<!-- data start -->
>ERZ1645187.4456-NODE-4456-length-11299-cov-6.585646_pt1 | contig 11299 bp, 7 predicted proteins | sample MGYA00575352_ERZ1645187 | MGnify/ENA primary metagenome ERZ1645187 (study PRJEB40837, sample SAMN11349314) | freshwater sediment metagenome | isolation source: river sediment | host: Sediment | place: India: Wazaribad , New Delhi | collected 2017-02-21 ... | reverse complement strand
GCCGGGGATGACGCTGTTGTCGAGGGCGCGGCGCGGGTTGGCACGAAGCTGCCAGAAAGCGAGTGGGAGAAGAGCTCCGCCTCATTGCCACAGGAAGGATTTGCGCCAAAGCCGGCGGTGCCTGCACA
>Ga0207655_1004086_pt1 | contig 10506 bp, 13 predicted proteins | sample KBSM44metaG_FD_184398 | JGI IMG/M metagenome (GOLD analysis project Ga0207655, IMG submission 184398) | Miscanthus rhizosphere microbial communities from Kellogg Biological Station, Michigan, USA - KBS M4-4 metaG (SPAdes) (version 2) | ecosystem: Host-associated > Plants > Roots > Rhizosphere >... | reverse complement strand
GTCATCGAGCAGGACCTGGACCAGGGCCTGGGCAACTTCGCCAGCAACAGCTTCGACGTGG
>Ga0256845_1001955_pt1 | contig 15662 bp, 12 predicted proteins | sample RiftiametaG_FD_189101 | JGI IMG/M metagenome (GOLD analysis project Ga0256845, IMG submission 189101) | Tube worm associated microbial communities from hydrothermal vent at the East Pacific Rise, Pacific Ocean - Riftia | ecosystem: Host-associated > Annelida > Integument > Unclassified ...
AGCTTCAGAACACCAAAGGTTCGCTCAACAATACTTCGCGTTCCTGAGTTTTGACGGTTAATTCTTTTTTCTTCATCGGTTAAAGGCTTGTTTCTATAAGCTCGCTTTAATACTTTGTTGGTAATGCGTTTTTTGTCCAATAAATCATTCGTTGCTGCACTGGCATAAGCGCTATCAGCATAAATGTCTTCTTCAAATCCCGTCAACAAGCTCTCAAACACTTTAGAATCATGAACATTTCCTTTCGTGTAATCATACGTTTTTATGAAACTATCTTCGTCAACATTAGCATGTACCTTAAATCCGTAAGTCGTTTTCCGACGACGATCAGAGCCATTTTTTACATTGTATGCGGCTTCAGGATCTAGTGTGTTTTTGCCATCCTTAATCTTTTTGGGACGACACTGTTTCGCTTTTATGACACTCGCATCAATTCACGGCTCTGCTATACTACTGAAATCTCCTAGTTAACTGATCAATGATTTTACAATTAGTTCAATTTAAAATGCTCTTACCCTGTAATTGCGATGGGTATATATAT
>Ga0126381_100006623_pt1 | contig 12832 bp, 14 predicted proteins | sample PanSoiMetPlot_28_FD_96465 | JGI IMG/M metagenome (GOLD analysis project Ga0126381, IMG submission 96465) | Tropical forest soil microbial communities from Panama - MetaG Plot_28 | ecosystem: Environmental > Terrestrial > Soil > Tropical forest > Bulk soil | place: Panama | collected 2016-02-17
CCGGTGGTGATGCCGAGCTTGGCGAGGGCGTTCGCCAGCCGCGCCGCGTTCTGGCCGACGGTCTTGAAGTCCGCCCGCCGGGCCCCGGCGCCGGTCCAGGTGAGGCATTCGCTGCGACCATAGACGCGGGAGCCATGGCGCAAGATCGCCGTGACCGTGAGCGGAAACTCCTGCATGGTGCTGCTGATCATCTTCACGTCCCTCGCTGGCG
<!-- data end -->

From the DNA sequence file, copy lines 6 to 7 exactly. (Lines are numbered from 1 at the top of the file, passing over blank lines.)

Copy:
AGCTTCAGAACACCAAAGGTTCGCTCAACAATACTTCGCGTTCCTGAGTTTTGACGGTTAATTCTTTTTTCTTCATCGGTTAAAGGCTTGTTTCTATAAGCTCGCTTTAATACTTTGTTGGTAATGCGTTTTTTGTCCAATAAATCATTCGTTGCTGCACTGGCATAAGCGCTATCAGCATAAATGTCTTCTTCAAATCCCGTCAACAAGCTCTCAAACACTTTAGAATCATGAACATTTCCTTTCGTGTAATCATACGTTTTTATGAAACTATCTTCGTCAACATTAGCATGTACCTTAAATCCGTAAGTCGTTTTCCGACGACGATCAGAGCCATTTTTTACATTGTATGCGGCTTCAGGATCTAGTGTGTTTTTGCCATCCTTAATCTTTTTGGGACGACACTGTTTCGCTTTTATGACACTCGCATCAATTCACGGCTCTGCTATACTACTGAAATCTCCTAGTTAACTGATCAATGATTTTACAATTAGTTCAATTTAAAATGCTCTTACCCTGTAATTGCGATGGGTATATATAT
>Ga0126381_100006623_pt1 | contig 12832 bp, 14 predicted proteins | sample PanSoiMetPlot_28_FD_96465 | JGI IMG/M metagenome (GOLD analysis project Ga0126381, IMG submission 96465) | Tropical forest soil microbial communities from Panama - MetaG Plot_28 | ecosystem: Environmental > Terrestrial > Soil > Tropical forest > Bulk soil | place: Panama | collected 2016-02-17